Wednesday, February 23, 2005

A very protective country?

From the Joongang Daily

A man won 62 million at KangwonLand Casino but:

Kangwon Land Resort & Casino said it would
withhold payment to Mr. Seo, because he
lived in the vicinity of an erstwhile miners'
village. The casino was located there to help
residents overcome mine closures, and rules
have been set up to protect them, as the
area remains relatively poor.

So they are protecting him by keeping him from his money? Koreans have to show their ID card before entering the casino. Mr. Seo's was examined and he was allowed in. I wonder how many times they might have let him in accidentally had he kept losing?

Still, this post is about the Korean government protecting it's citizens. I can understand how and why the casino, and several others in Korea, are off-limits to most Koreans even though I am not sure I approve. In general, I don't approve of casinos but it seems strange to open several but only allow foreigners in, as is the case in most Korean casinos.

I have swam at many pools and beaches in Korea. At pools, users are protected by lifeguards sitting their staff office most of the time but coming out every hour to whistle everyone out of the pool for ten minutes mandatory rest. I tried reasoning with the guards; that I had only arrived 10 minutes ago, or that I wasn't tired, but they wouldn't let me swim. Usually, as a sort of passive defiance, when I hear the whistle, I just keep swimming and flip turn at each end so they can't be certain I saw them.

At beaches, I experience the same over-protectiveness. Gangwondo coast has great beaches but the buoy lines are only about 5-10 m from shore. To go past the line is to have the guard wail on their whistle for a long time, they are really very determined or patient. They may also have a point. Despite, I guess, 100 km or more of open water, the landlubbers that rent power boats feel safer just offshore and so race along not far from the buoyline. I think the same bad judgment in handling boats can be found at Wasaga Beach Provincial Park in Ontario, Canada every summer.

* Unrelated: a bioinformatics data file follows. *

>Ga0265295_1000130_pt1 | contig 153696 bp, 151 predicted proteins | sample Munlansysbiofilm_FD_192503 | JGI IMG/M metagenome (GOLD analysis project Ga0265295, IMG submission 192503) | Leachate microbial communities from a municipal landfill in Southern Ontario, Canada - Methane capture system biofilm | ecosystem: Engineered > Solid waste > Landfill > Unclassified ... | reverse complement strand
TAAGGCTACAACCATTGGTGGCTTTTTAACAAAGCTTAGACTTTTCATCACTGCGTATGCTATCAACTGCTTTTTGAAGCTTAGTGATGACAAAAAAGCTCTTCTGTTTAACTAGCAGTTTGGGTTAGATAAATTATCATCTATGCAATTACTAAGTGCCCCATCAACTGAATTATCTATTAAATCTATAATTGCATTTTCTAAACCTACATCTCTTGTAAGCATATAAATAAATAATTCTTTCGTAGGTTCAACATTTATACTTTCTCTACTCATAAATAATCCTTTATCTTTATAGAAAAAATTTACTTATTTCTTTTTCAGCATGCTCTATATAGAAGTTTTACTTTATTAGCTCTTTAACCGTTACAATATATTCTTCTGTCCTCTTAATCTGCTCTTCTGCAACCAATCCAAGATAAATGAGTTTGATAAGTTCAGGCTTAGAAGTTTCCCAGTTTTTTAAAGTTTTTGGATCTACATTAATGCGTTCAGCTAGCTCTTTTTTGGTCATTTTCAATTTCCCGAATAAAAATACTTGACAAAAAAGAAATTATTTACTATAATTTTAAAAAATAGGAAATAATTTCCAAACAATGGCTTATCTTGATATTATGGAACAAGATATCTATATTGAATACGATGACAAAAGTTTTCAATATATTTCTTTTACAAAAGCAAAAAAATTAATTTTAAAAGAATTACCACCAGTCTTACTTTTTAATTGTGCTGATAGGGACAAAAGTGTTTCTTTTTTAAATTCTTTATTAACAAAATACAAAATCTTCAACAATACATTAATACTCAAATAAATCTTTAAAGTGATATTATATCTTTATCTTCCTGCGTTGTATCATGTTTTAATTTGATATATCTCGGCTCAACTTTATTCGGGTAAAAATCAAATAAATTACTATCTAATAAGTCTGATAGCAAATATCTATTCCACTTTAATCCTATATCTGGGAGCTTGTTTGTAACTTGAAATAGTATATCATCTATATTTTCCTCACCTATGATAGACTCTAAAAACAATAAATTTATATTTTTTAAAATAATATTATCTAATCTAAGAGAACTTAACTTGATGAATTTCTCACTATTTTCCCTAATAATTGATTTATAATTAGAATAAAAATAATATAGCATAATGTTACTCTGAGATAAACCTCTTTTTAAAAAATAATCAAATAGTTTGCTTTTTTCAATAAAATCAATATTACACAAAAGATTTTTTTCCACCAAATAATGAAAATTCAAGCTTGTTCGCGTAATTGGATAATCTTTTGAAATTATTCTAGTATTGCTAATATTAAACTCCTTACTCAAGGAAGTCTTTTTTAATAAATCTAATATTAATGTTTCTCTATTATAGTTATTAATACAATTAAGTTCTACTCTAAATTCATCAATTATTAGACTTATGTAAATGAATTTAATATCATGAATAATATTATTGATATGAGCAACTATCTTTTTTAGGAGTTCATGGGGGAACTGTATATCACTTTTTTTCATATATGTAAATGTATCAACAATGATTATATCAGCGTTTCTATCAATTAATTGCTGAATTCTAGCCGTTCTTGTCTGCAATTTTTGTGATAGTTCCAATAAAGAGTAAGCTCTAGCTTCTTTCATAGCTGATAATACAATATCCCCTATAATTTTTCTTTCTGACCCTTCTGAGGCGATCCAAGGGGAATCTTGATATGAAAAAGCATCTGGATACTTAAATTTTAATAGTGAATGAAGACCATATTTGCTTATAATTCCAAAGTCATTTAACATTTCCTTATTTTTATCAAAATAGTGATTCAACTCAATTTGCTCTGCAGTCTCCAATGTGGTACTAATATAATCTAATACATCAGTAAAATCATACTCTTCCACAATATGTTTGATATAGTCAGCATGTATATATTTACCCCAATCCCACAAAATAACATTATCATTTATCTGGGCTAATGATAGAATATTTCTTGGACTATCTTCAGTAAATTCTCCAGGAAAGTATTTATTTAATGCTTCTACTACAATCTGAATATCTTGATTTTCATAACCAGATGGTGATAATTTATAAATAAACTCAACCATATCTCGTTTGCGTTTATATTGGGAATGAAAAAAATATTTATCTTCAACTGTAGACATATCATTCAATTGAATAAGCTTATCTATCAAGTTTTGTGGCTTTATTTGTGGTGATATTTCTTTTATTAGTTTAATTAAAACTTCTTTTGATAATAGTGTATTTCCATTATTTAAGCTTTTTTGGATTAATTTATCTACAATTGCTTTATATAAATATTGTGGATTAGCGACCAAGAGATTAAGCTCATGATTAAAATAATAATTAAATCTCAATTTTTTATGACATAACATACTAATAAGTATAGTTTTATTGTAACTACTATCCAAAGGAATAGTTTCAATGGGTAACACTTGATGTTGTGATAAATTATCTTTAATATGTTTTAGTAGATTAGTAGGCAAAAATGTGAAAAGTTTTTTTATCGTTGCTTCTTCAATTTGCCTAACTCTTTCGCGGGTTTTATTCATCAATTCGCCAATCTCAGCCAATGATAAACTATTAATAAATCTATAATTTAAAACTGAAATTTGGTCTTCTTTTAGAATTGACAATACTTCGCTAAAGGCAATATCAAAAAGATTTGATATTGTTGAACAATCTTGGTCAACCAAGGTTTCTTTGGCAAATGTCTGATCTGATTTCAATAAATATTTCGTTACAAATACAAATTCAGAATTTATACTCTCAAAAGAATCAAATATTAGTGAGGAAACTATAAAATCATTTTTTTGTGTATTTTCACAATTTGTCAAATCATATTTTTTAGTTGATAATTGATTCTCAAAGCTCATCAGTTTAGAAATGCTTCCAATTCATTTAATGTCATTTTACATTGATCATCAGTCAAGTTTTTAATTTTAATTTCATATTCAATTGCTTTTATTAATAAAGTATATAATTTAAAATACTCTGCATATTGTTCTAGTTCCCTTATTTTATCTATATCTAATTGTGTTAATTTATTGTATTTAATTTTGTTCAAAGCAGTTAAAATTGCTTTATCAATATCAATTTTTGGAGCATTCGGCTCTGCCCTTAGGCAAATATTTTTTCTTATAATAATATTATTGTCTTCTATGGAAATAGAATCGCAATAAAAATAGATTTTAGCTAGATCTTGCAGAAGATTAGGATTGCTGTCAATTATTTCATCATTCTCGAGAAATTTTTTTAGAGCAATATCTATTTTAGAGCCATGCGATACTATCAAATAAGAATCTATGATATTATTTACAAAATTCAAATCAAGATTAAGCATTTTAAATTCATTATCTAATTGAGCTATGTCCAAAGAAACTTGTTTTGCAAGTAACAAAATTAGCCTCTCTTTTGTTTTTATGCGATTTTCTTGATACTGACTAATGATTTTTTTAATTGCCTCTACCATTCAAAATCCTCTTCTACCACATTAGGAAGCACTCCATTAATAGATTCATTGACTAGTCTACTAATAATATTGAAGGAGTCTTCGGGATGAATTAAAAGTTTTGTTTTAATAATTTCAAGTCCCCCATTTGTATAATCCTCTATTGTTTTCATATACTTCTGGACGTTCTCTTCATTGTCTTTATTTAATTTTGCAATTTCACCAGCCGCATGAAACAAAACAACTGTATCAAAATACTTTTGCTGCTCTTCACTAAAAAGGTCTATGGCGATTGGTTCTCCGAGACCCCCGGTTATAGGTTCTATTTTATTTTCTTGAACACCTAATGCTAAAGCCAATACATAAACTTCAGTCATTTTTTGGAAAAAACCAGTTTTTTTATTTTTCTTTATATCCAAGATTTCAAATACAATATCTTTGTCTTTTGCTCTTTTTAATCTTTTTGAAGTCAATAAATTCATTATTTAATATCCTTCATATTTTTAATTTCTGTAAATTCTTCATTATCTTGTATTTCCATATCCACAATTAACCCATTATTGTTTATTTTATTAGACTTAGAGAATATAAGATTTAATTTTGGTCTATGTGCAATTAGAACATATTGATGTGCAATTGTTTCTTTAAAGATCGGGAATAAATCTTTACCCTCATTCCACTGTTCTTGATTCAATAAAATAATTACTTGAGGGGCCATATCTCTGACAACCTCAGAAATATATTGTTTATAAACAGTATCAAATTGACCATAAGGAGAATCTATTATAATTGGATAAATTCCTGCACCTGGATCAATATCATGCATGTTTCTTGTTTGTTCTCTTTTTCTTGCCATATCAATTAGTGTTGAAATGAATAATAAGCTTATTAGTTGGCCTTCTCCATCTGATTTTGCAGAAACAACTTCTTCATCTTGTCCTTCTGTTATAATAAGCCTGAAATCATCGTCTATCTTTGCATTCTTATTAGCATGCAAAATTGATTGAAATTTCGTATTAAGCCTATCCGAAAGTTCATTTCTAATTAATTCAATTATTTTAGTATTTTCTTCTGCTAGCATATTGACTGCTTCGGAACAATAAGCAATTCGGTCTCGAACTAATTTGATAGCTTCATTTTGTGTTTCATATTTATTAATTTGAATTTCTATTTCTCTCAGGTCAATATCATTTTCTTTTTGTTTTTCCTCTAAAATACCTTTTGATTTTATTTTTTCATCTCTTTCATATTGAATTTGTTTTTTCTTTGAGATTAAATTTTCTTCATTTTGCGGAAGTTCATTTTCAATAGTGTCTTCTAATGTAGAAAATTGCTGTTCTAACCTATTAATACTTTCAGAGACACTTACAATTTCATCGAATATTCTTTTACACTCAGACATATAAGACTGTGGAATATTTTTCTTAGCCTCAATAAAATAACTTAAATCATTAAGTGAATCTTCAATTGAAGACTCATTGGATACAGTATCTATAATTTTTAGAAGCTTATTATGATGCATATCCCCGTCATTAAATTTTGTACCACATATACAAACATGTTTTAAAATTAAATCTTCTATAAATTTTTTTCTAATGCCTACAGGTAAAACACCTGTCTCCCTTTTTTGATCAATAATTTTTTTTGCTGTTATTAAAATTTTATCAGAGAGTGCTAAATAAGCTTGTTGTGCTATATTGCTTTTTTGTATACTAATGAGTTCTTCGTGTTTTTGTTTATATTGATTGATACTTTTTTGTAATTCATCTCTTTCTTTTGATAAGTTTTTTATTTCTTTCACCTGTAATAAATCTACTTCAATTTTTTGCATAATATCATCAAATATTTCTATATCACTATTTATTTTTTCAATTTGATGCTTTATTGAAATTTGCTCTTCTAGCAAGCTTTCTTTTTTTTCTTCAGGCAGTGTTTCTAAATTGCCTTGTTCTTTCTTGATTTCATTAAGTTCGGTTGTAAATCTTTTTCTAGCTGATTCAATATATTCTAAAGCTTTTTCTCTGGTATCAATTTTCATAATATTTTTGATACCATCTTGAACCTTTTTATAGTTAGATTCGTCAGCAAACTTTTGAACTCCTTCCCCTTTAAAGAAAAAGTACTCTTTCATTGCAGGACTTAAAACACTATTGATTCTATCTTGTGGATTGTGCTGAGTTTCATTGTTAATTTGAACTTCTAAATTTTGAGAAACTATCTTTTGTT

Anyway, the Korean government seems determined to protect it's childr... I mean, it's citizens.

Except against fire.

scary weather

I am not religious at all but recent weather around the world sure appears divinely powered. The recent tsunami was the biggest event but today's weather reports somehow shocked me more. Maybe the first disaster made me more aware of the weather.

Anyway, today I read about an earthquake in Iran, mudslides and extreme cold killing hundreds in Kashmir and tornadoes in California.

Are earthquakes considered weather? Again, I am not religious but earthquakes would reasonably fit with snow and rain storms as 'Acts of God'.

If I were religious, I might compare these disasters to events in the Left Behind series, although they happened after the rapture, which I haven't yet noticed.

By the way, we've had an unusual amount of snow in Sok-cho but it is mostly gone now. Gangneung, 100km or so up the coast has much more. Really, the weather here is good to typical for the season.

Tuesday, February 22, 2005

A few words on unqualified english teachers